What is good for the organization and what is good for the customer are not always the same thing.Organizations are used to saying to customers: "Here's what we have. If you like it, you're going to have to adapt to how we do business." But on the Web, the customer has much more control. The customer is saying to the organization: "Here's what I want. If you have it, great, but adapt to me." The organization needs the customer. The customer needs the organization. So, shouldn't that lead to a perfect marriage? No. What's at play is complexity and change. Most people and most organizations are inherently conservative. We resist complexity and change. This world is a swirl of ever-increasing complexity and change. So, the questions become: Who changes? Who takes on the complexity? I was with an organization recently that will not accept email enquiries from the public. It is a long-established organization and it simply has not been able (or willing) to initiate the internal changes required to allow email enquires. It can deal with customers coming into its offices. It can deal with customers ringing up. It can deal with customers sending in letters. But it can't (won't) deal with its customers sending in emails. It is cheaper and often more efficient to deal with an enquiry or support question by email (not to mention by online chat). So why doesn't the organization do this? Because this is a large organization and changing to a situation where email enquiries can be received will cause it a lot of hassle and complexity. Intranets are notorious places for organizational complexity, departmental chest-thumping, and vanity publishing. Without proper management, they become a peacock's paradise and an acronym and jargon jamboree. It would seem that internally, the department and the division is the enemy of the organization. It's a complex world. And there is a choice. Will the organization take on this complexity so as to make things simpler for the customer? Or will the customer take on the complexity thus making life easier for the organization? In a rigid authoritarian society, customers and citizens have no choice. They have to fill out long forms, stand in line, adhere to archaic rules, and bow to inflexible bureaucracy. But in a modern and open society, the shoe of complexity is on the other foot. It is the organization that must bend and be flexible. It is the organization that must wear out leather as it rushes around trying to simplify the world for the customer. This need for flexibility is equally necessary within the organization. Staff are no longer thankful for jobs for life, because there are no jobs for life. They are no longer as willing to learn and adapt to badly designed internal processes. The old organization must give way to a new, much more flexible model. The organization can no longer easily say: adapt to us. Organization is not an end in itself. The end is to achieve an objective. What is the objective? Serve the customer. In a complex world, serving means making simple.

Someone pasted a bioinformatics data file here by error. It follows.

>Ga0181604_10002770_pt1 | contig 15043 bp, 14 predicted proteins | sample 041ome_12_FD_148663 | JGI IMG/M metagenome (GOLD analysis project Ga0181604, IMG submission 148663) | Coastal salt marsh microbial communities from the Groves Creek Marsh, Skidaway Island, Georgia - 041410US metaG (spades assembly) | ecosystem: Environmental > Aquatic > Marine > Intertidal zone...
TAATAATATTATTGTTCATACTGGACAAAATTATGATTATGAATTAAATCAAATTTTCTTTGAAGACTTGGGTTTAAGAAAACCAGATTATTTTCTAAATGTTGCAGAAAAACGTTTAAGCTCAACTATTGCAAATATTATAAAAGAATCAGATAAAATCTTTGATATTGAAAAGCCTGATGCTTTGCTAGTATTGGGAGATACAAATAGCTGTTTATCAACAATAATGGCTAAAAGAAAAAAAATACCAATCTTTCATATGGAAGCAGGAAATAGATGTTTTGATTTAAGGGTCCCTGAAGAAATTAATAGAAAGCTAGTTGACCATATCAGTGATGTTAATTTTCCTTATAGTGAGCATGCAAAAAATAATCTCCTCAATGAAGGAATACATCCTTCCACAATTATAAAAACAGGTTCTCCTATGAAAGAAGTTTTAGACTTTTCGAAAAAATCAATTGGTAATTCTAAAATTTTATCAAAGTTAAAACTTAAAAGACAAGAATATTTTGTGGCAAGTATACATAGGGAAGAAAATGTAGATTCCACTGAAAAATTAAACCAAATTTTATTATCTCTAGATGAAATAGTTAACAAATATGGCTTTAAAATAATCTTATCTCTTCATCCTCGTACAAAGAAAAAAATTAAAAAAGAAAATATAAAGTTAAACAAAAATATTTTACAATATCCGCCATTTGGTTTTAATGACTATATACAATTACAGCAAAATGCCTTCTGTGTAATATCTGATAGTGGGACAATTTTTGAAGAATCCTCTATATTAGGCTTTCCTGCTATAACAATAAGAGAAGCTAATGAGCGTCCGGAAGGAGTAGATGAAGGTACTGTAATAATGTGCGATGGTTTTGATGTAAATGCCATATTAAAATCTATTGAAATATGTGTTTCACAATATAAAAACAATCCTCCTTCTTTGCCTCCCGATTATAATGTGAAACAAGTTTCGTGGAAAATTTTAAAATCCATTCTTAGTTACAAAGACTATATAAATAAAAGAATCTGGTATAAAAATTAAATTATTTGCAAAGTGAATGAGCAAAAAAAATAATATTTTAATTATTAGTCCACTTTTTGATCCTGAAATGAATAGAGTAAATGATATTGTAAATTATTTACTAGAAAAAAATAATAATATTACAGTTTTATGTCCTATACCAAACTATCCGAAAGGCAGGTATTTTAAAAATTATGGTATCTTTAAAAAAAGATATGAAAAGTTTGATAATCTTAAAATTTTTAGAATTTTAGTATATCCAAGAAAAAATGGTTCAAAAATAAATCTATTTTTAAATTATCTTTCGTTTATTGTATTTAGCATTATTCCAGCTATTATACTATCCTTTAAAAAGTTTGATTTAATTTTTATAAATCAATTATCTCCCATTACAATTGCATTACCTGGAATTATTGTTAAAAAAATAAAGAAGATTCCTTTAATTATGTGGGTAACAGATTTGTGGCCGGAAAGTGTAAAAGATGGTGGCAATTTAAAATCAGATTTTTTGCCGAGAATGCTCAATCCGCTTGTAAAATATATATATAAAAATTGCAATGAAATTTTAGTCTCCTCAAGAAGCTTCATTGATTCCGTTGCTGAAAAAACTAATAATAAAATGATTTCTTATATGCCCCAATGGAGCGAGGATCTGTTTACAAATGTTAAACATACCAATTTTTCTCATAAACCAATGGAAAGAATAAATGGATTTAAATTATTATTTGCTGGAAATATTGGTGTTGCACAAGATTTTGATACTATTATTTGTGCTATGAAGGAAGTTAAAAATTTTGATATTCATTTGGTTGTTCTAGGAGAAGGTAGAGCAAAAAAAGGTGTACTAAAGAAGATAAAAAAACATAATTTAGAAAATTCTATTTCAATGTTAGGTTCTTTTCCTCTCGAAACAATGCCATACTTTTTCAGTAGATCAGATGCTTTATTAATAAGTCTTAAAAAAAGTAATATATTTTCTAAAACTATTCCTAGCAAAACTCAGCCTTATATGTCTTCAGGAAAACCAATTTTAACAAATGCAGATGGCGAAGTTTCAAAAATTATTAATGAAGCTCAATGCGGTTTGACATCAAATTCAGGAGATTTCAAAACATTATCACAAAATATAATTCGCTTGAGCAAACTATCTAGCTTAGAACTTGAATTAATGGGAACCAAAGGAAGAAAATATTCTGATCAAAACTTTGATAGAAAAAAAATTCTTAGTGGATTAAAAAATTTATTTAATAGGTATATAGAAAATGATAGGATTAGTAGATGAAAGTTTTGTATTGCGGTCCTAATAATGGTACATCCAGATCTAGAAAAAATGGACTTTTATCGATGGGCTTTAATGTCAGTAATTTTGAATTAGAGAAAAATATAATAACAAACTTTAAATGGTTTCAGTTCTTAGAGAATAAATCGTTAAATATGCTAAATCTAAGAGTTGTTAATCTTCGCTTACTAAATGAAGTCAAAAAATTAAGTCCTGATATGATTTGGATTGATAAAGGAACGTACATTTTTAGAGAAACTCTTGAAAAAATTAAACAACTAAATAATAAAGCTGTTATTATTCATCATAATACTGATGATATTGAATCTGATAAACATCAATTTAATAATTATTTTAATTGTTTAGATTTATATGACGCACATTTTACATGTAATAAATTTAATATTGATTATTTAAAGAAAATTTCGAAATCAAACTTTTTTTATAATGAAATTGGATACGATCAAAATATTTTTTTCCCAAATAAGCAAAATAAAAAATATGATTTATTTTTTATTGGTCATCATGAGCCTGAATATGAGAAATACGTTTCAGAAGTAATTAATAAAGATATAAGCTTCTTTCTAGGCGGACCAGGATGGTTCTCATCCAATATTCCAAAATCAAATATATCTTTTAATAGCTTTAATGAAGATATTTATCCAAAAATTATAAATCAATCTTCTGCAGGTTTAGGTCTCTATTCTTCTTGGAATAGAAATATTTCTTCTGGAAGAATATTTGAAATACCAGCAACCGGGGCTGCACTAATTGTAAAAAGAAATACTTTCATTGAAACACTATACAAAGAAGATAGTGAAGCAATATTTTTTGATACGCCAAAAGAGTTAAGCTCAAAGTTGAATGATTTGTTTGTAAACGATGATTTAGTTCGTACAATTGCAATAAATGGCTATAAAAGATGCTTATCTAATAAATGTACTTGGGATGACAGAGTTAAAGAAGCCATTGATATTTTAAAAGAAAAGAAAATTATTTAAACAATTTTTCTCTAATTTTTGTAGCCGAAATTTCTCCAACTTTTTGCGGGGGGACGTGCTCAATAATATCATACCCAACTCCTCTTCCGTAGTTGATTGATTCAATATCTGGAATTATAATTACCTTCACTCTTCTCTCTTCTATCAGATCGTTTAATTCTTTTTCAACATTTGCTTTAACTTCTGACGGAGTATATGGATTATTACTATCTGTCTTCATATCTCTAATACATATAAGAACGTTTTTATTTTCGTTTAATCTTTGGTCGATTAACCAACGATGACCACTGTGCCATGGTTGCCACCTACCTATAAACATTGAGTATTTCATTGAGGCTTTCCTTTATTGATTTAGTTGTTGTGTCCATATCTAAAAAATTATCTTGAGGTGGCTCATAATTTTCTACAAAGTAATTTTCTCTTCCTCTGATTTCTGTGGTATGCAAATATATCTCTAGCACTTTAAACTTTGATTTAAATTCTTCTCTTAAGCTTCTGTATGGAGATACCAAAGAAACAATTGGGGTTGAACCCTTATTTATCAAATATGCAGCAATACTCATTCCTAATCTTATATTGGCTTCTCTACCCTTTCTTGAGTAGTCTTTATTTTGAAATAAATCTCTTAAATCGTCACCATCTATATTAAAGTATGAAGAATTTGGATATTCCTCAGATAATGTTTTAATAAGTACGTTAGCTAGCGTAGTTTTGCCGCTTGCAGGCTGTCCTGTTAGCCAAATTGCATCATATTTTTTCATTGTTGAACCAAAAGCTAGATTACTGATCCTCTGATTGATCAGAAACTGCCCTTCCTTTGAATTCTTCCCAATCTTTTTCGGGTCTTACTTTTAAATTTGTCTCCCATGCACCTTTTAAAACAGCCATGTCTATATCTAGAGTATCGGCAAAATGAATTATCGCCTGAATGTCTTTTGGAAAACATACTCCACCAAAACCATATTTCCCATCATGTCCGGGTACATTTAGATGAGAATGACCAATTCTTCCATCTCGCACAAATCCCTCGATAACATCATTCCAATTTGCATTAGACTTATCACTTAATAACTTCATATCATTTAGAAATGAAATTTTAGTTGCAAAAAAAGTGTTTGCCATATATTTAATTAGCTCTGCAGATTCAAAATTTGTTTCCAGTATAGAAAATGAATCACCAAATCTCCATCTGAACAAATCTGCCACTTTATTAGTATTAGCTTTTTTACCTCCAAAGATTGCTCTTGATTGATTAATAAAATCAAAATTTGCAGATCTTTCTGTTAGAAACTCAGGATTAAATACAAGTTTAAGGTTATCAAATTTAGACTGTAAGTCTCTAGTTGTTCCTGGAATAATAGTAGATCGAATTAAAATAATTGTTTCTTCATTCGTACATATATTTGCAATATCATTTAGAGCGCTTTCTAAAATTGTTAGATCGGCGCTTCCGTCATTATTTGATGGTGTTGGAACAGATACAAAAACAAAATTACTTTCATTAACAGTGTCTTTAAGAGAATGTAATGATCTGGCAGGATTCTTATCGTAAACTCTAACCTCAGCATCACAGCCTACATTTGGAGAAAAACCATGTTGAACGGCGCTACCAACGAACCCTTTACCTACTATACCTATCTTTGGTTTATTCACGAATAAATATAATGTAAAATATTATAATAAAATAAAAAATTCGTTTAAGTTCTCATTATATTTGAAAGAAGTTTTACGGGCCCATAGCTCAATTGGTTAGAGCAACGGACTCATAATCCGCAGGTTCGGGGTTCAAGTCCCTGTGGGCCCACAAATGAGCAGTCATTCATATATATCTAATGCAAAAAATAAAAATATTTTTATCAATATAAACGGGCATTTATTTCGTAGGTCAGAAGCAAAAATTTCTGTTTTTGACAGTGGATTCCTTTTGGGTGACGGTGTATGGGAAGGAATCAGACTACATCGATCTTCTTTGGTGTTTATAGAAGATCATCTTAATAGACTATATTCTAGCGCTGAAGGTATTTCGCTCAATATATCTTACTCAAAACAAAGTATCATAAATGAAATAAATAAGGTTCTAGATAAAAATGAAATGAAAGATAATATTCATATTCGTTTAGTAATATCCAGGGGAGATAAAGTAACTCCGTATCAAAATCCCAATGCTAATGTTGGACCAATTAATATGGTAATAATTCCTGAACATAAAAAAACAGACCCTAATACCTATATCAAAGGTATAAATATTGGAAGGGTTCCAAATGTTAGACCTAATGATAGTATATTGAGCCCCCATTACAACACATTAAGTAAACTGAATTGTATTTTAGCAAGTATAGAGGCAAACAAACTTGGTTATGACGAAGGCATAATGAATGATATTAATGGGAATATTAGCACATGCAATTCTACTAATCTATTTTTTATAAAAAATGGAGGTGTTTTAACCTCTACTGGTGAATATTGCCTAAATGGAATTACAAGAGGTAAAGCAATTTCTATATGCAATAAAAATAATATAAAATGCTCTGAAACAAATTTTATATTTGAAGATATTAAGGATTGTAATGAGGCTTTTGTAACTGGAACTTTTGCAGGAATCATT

About the Author

Gerry McGovern, a content management author and consultant, has spoken, written and consulted extensively on writing for the web and web content management issues since 1994.